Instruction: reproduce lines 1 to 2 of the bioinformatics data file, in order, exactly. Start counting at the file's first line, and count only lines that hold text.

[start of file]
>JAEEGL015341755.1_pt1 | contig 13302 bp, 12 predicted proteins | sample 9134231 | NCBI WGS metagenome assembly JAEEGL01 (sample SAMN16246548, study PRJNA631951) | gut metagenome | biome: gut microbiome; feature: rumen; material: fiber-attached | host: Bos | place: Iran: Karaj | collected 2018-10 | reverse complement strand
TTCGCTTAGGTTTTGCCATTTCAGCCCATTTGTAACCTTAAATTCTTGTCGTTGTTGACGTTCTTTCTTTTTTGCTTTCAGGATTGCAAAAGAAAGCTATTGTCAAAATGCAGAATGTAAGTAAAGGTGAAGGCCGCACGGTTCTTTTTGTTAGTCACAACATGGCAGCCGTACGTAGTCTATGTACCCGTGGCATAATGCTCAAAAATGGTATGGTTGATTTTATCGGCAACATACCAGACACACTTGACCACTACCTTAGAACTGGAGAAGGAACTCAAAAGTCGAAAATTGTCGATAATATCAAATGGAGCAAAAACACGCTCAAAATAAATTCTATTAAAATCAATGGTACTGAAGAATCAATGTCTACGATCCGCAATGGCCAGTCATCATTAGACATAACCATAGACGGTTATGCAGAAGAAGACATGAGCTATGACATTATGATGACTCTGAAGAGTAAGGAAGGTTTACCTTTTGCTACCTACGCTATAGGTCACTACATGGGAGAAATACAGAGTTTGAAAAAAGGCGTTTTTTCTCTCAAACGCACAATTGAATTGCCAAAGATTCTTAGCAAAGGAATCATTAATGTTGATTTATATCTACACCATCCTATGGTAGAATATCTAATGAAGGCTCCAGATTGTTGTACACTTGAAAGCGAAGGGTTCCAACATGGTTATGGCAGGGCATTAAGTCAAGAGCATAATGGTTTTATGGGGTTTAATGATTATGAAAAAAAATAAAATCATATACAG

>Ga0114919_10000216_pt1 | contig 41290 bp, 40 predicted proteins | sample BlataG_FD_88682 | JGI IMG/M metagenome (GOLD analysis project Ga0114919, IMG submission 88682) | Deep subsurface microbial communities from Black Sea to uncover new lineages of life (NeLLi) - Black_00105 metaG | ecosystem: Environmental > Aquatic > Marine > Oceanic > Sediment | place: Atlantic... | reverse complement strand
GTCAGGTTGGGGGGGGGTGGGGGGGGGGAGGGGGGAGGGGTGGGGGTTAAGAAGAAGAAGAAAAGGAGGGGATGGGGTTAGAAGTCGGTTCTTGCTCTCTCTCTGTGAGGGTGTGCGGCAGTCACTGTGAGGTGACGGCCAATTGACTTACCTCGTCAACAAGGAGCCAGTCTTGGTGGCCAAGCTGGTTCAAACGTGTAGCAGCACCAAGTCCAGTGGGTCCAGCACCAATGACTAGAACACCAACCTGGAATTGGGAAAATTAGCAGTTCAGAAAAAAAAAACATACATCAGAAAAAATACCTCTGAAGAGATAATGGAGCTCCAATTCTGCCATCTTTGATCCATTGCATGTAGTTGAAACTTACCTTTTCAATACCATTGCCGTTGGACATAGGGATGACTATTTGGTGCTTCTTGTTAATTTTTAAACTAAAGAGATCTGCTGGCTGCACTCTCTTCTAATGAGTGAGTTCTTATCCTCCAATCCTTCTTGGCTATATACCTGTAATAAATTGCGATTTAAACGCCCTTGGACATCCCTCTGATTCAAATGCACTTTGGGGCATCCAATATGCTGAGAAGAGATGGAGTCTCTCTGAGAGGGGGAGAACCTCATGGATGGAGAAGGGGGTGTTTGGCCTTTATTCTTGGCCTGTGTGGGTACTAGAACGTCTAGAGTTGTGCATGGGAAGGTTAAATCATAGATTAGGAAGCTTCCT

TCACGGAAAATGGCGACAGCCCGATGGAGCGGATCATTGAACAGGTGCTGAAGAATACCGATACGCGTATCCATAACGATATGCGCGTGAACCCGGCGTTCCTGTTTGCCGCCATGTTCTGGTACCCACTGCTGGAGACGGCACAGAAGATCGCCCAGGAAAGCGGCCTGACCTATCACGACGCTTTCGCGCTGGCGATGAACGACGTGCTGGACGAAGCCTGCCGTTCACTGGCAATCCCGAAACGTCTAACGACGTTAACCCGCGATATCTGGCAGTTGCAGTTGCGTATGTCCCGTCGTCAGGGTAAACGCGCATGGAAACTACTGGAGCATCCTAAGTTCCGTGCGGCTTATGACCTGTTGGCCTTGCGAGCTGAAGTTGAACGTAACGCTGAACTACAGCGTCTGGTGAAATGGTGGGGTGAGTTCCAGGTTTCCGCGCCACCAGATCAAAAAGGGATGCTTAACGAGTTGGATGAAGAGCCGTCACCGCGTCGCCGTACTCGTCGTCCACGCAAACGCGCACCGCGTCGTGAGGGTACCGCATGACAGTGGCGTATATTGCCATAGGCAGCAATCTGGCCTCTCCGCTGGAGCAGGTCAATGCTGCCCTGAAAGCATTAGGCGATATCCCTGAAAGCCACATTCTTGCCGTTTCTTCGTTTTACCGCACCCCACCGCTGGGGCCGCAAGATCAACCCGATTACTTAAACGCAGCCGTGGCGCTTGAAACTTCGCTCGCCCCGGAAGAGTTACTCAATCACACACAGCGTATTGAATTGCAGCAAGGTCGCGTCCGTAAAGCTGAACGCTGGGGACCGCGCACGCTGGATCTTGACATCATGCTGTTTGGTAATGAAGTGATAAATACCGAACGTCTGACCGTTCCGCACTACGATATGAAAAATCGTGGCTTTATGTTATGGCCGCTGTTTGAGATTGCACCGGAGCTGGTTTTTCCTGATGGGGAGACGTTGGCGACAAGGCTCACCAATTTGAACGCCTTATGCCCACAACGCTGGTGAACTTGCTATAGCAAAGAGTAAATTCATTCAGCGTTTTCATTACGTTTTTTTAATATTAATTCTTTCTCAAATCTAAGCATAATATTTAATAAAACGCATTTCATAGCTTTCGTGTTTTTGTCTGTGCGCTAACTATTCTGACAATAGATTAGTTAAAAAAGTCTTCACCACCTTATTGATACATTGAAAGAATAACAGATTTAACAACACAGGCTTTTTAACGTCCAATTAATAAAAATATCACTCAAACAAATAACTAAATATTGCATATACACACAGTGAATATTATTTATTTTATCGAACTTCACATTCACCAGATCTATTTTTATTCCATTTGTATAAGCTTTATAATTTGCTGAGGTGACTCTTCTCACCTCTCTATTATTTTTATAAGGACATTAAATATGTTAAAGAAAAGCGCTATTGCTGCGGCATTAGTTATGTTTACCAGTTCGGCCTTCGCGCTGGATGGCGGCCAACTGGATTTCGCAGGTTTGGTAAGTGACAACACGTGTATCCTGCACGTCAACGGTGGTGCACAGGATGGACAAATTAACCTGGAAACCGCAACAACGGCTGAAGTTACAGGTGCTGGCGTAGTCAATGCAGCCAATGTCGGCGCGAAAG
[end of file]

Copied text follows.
>JAEEGL015341755.1_pt1 | contig 13302 bp, 12 predicted proteins | sample 9134231 | NCBI WGS metagenome assembly JAEEGL01 (sample SAMN16246548, study PRJNA631951) | gut metagenome | biome: gut microbiome; feature: rumen; material: fiber-attached | host: Bos | place: Iran: Karaj | collected 2018-10 | reverse complement strand
TTCGCTTAGGTTTTGCCATTTCAGCCCATTTGTAACCTTAAATTCTTGTCGTTGTTGACGTTCTTTCTTTTTTGCTTTCAGGATTGCAAAAGAAAGCTATTGTCAAAATGCAGAATGTAAGTAAAGGTGAAGGCCGCACGGTTCTTTTTGTTAGTCACAACATGGCAGCCGTACGTAGTCTATGTACCCGTGGCATAATGCTCAAAAATGGTATGGTTGATTTTATCGGCAACATACCAGACACACTTGACCACTACCTTAGAACTGGAGAAGGAACTCAAAAGTCGAAAATTGTCGATAATATCAAATGGAGCAAAAACACGCTCAAAATAAATTCTATTAAAATCAATGGTACTGAAGAATCAATGTCTACGATCCGCAATGGCCAGTCATCATTAGACATAACCATAGACGGTTATGCAGAAGAAGACATGAGCTATGACATTATGATGACTCTGAAGAGTAAGGAAGGTTTACCTTTTGCTACCTACGCTATAGGTCACTACATGGGAGAAATACAGAGTTTGAAAAAAGGCGTTTTTTCTCTCAAACGCACAATTGAATTGCCAAAGATTCTTAGCAAAGGAATCATTAATGTTGATTTATATCTACACCATCCTATGGTAGAATATCTAATGAAGGCTCCAGATTGTTGTACACTTGAAAGCGAAGGGTTCCAACATGGTTATGGCAGGGCATTAAGTCAAGAGCATAATGGTTTTATGGGGTTTAATGATTATGAAAAAAAATAAAATCATATACAG